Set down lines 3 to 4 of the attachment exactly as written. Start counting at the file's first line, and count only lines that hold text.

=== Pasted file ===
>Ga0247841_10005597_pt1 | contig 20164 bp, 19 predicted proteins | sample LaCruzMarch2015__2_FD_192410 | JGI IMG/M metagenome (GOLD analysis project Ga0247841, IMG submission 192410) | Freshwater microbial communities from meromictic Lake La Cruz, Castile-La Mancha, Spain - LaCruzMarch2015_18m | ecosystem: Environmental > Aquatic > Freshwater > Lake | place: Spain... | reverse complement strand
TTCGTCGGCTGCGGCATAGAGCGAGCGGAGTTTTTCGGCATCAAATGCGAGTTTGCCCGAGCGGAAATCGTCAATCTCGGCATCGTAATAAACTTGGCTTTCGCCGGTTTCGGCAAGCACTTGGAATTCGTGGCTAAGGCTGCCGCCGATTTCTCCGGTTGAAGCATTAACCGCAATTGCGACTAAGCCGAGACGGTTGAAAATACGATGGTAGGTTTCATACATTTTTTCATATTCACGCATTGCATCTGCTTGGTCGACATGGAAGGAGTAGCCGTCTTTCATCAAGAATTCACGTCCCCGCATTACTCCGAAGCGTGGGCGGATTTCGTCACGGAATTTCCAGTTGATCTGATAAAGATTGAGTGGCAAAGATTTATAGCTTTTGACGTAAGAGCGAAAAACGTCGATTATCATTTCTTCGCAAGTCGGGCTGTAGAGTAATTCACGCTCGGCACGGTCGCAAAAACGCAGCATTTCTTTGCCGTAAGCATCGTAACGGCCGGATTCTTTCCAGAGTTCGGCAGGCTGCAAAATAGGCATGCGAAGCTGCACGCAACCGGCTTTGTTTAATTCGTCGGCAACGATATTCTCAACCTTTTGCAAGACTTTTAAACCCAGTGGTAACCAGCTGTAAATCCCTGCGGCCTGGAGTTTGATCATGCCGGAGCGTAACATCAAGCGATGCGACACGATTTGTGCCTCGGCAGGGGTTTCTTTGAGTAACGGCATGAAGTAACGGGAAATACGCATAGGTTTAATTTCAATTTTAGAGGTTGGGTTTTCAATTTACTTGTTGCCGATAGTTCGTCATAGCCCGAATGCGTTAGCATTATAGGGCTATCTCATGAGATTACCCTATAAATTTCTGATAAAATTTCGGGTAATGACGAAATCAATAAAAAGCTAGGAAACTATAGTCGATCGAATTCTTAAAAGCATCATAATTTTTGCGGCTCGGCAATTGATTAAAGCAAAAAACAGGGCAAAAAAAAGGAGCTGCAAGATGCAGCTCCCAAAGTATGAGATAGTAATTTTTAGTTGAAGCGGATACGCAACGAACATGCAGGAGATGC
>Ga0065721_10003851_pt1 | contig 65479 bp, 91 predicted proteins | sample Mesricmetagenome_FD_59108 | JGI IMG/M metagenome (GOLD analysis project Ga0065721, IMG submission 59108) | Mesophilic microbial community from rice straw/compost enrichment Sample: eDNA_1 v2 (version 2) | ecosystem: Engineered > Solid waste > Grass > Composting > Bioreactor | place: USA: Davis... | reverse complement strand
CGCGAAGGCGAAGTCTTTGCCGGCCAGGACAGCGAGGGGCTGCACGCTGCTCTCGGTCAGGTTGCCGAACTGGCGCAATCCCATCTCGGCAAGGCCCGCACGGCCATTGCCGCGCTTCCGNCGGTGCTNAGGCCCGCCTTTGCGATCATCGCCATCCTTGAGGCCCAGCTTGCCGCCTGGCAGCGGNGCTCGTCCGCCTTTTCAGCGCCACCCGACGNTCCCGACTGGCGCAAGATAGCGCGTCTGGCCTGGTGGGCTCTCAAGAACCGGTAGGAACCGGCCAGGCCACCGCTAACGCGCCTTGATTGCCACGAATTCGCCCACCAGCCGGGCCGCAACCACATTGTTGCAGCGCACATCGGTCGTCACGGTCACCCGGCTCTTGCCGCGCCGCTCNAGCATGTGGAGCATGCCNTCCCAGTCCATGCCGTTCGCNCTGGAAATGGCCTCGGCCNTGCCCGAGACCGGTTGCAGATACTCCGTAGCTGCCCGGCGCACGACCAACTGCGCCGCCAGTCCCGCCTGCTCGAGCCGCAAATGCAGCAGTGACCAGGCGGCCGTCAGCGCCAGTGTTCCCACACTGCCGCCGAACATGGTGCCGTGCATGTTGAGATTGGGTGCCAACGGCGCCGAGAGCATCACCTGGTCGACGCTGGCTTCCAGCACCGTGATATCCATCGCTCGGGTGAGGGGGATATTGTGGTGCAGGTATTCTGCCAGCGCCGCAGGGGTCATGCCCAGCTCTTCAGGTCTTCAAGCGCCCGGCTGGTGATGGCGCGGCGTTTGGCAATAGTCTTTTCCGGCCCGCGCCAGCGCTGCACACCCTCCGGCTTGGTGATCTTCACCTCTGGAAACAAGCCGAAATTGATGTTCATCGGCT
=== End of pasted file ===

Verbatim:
>Ga0065721_10003851_pt1 | contig 65479 bp, 91 predicted proteins | sample Mesricmetagenome_FD_59108 | JGI IMG/M metagenome (GOLD analysis project Ga0065721, IMG submission 59108) | Mesophilic microbial community from rice straw/compost enrichment Sample: eDNA_1 v2 (version 2) | ecosystem: Engineered > Solid waste > Grass > Composting > Bioreactor | place: USA: Davis... | reverse complement strand
CGCGAAGGCGAAGTCTTTGCCGGCCAGGACAGCGAGGGGCTGCACGCTGCTCTCGGTCAGGTTGCCGAACTGGCGCAATCCCATCTCGGCAAGGCCCGCACGGCCATTGCCGCGCTTCCGNCGGTGCTNAGGCCCGCCTTTGCGATCATCGCCATCCTTGAGGCCCAGCTTGCCGCCTGGCAGCGGNGCTCGTCCGCCTTTTCAGCGCCACCCGACGNTCCCGACTGGCGCAAGATAGCGCGTCTGGCCTGGTGGGCTCTCAAGAACCGGTAGGAACCGGCCAGGCCACCGCTAACGCGCCTTGATTGCCACGAATTCGCCCACCAGCCGGGCCGCAACCACATTGTTGCAGCGCACATCGGTCGTCACGGTCACCCGGCTCTTGCCGCGCCGCTCNAGCATGTGGAGCATGCCNTCCCAGTCCATGCCGTTCGCNCTGGAAATGGCCTCGGCCNTGCCCGAGACCGGTTGCAGATACTCCGTAGCTGCCCGGCGCACGACCAACTGCGCCGCCAGTCCCGCCTGCTCGAGCCGCAAATGCAGCAGTGACCAGGCGGCCGTCAGCGCCAGTGTTCCCACACTGCCGCCGAACATGGTGCCGTGCATGTTGAGATTGGGTGCCAACGGCGCCGAGAGCATCACCTGGTCGACGCTGGCTTCCAGCACCGTGATATCCATCGCTCGGGTGAGGGGGATATTGTGGTGCAGGTATTCTGCCAGCGCCGCAGGGGTCATGCCCAGCTCTTCAGGTCTTCAAGCGCCCGGCTGGTGATGGCGCGGCGTTTGGCAATAGTCTTTTCCGGCCCGCGCCAGCGCTGCACACCCTCCGGCTTGGTGATCTTCACCTCTGGAAACAAGCCGAAATTGATGTTCATCGGCT